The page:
No Evidence Assault Weapon Bans Reduce Mass Shootings: Study

No Evidence Assault Weapon Bans Reduce Mass Shootings: Study
Sen. Dianne Feinstein (D-Calif.) and Sen. Richard Blumenthal (D-Conn.) points to a photograph of a rifle with a "bump stock" during a news conference to announce proposed gun control legislation at the U.S. Capitol in Washington on Oct. 4, 2017. (Chip Somodevilla/Getty Images)
Katabella Roberts

There is no evidence that banning assault weapons will reduce the “incidence of fatal mass shootings,” a study has found.

The study, conducted by Johns Hopkins Bloomberg School of Public Health in Baltimore, Maryland, analyzed fatal mass shootings in 45 states between 1984 and 2017 and the association between the rates of those shootings and the presence of various firearm laws.

It concluded that it “did not find an independent association between assault weapon bans and the incidence of fatal mass shootings after controlling for the effects of bans on large-capacity magazines.”

However, it did note that “firearm purchaser licensing laws that require an in-person application or fingerprinting are associated with an estimated 56 percent fewer fatal mass shootings in states that have them.”

“After each horrible mass shooting, there are always policy debates on how they can be prevented,” said lead author Daniel Webster, Director of the Johns Hopkins Center for Gun Policy and Research.

“One side often calls for expanding background checks to private purchasers, and the other usually calls for fewer restrictions on civilian gun carrying. Our findings indicate that neither of those prescriptions are associated with lower rates of fatal mass shootings.”

“What does appear to work to reduce mass shootings are licensing laws and laws banning large-capacity magazines,” Webster added.

Originally established as the “Johns Hopkins School of Hygiene and Public Health,” the school was renamed “Johns Hopkins Bloomberg School of Public Health,” in 2001, in honor of billionaire Michael Bloomberg who has donated an estimated $2.9 billion to Johns Hopkins University over a period of several decades.

The former mayor of New York, who is currently running as a Democratic candidate for the 2020 presidential election, is a strong anti-gun advocate who has challenged the Second Amendment allowing people to keep and bear arms.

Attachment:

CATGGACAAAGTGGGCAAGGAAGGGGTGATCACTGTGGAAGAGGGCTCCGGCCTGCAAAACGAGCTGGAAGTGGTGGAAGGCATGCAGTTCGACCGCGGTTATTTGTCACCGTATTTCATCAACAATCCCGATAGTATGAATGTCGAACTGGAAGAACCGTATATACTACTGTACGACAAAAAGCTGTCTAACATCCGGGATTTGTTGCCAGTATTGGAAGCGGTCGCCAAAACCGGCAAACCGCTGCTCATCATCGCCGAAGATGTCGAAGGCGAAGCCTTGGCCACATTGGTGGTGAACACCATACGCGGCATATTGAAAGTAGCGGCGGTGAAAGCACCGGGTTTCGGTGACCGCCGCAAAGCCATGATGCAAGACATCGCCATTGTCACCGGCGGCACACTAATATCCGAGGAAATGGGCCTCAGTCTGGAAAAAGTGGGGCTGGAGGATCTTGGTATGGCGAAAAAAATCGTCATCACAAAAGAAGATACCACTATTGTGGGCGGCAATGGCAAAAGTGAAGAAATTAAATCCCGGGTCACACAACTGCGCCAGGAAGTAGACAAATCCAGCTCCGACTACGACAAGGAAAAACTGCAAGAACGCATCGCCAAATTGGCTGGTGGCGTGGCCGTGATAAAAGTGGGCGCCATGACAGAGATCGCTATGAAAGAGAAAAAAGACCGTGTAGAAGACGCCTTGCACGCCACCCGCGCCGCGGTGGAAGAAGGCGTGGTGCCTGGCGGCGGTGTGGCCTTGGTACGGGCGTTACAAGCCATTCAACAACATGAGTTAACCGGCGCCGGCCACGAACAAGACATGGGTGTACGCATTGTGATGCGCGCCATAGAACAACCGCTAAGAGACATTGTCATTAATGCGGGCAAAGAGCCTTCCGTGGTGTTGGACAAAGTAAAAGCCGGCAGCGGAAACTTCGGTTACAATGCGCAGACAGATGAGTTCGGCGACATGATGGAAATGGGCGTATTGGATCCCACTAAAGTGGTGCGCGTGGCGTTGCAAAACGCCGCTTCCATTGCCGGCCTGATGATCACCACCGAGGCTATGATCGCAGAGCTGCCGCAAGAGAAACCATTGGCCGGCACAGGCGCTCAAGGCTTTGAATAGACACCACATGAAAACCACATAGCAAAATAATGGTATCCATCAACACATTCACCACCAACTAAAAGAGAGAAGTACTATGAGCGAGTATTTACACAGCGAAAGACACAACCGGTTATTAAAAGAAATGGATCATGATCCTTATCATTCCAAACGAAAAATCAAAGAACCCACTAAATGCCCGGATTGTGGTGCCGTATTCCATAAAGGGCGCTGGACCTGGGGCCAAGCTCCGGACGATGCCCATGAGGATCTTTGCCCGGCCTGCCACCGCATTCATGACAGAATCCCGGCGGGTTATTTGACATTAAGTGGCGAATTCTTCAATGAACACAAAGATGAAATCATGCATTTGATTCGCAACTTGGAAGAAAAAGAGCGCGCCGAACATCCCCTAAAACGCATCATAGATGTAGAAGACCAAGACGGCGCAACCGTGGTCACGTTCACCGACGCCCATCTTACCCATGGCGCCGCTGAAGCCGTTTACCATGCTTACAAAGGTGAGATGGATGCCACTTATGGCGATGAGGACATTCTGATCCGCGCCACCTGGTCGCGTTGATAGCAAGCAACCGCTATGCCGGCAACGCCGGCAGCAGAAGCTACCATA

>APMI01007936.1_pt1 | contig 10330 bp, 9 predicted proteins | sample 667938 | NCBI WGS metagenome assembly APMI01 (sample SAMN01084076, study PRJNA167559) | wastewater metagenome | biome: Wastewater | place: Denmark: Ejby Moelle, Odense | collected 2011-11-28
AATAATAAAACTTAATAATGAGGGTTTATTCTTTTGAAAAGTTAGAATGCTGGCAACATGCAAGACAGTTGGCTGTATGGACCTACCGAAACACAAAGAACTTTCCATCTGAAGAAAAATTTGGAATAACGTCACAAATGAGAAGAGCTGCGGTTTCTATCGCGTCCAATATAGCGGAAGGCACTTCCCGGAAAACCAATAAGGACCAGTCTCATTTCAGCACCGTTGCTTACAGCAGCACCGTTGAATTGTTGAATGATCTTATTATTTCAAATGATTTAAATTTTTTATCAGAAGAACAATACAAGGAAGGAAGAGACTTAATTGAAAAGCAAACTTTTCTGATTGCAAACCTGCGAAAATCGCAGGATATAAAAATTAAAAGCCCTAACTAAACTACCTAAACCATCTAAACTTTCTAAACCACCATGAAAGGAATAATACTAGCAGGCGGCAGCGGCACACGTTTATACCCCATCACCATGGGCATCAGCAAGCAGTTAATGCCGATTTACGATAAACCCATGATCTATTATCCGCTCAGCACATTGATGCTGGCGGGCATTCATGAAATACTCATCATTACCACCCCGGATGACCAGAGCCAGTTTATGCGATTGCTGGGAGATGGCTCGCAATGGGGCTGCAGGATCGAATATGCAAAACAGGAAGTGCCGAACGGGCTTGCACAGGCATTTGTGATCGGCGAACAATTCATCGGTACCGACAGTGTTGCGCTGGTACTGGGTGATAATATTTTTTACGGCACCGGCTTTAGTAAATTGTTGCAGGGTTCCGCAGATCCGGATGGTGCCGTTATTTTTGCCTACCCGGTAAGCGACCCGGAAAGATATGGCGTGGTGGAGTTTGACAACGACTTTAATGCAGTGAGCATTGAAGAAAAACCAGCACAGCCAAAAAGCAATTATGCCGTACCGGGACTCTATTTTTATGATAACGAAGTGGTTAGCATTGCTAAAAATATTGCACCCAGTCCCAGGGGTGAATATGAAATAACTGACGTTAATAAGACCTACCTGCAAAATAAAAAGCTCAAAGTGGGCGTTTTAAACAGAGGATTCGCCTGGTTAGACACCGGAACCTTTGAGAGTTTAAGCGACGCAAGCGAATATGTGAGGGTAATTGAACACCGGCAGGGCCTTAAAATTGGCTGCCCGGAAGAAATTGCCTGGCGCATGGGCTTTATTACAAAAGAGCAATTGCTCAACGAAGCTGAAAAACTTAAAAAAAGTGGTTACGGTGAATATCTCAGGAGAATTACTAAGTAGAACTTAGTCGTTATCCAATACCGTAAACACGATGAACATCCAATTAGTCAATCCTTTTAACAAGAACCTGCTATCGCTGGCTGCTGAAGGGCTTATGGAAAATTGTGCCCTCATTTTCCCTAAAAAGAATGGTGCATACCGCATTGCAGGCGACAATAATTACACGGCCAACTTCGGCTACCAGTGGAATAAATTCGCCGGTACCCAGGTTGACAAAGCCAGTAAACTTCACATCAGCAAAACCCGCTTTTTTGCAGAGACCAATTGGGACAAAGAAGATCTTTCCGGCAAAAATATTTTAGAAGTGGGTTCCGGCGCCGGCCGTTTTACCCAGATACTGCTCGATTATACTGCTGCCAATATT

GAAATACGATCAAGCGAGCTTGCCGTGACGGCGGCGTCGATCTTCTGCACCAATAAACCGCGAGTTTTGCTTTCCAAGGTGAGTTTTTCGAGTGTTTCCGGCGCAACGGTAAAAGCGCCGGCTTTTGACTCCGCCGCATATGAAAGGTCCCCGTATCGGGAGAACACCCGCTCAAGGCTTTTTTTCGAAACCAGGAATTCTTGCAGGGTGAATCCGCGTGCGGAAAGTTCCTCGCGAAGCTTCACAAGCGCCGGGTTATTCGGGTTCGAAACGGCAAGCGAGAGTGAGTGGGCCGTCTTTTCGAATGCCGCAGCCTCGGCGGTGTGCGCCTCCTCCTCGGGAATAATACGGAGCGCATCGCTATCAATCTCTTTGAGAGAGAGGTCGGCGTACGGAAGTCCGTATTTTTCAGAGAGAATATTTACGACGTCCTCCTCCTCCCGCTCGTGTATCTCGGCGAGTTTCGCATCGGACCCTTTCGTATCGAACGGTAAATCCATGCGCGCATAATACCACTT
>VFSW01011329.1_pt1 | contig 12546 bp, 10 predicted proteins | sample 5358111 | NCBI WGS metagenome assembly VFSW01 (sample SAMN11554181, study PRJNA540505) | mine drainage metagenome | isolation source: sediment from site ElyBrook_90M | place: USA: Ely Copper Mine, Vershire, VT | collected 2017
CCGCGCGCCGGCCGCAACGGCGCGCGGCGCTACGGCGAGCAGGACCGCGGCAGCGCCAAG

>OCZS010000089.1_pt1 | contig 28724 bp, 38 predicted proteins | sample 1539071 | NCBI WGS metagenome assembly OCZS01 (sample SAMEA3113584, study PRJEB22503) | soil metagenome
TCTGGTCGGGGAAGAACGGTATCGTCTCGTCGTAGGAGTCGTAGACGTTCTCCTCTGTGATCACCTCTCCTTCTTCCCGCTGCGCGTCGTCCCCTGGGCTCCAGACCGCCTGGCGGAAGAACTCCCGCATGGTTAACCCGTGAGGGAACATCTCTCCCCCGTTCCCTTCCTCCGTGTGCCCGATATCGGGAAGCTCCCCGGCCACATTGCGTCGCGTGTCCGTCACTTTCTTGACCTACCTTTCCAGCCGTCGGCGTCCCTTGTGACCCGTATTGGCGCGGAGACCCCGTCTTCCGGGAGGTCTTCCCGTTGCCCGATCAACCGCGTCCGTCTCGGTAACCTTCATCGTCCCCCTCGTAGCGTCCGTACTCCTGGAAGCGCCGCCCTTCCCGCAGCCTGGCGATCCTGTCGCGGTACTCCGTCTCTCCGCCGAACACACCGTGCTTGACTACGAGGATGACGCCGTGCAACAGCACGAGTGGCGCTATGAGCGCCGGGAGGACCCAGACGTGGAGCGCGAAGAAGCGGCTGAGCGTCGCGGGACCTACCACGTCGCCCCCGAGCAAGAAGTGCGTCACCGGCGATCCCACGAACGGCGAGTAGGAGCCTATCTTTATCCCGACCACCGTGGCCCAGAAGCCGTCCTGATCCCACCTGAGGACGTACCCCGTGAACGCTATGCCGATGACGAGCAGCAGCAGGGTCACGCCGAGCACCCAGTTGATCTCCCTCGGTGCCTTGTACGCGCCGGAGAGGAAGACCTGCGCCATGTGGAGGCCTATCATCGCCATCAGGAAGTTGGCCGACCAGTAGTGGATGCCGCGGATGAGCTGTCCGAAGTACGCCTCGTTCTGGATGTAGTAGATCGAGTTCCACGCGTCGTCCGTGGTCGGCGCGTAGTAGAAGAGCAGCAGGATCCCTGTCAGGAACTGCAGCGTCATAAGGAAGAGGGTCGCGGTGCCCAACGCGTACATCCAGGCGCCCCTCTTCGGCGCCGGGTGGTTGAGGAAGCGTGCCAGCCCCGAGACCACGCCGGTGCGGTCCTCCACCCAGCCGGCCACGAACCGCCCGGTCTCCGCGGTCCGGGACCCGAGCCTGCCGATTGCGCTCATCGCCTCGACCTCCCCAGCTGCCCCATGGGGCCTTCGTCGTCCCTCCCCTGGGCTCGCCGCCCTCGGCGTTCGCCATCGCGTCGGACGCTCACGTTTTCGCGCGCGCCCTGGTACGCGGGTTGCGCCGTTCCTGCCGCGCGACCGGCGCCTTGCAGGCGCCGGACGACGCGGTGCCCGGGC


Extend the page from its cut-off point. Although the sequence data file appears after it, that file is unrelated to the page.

Last year, Bloomberg said on Twitter that he will do “everything in my power to stop the epidemic of gun violence,” if he were to be elected as president of the United States.
His campaign has proposed overhauling the background check system for all gun sales, making it much more “effective,” and keeping guns “out of the hands of people who pose a danger to themselves or others by closing domestic violence loopholes, prohibiting violent offenders, and enacting red flag laws nationwide.”

Bloomberg said he will also protect children and communities by banning assault weapons, protecting schools, and preventing unintentional shootings and tackling gun violence in the hardest-hit communities by increasing funding to a number of community-based violence programs, the Bureau of Alcohol, Tobacco, Firearms, and Explosives and public health research on the matter.

His campaign also aims to hold the gun industry accountable and elevate the government’s response to the gun violence crisis by giving the Consumer Product Safety Commission the authority to adopt minimum gun safety standards and declare the gun violence crisis to be a public health emergency to expedite funds and research.

Gun rights have long been a controversial topic in America, with proponents such as the National Association For Gun Rights arguing that individuals should be legally eligible to purchase a firearm and carry it, concealed, for self-defense, without government “permission.”
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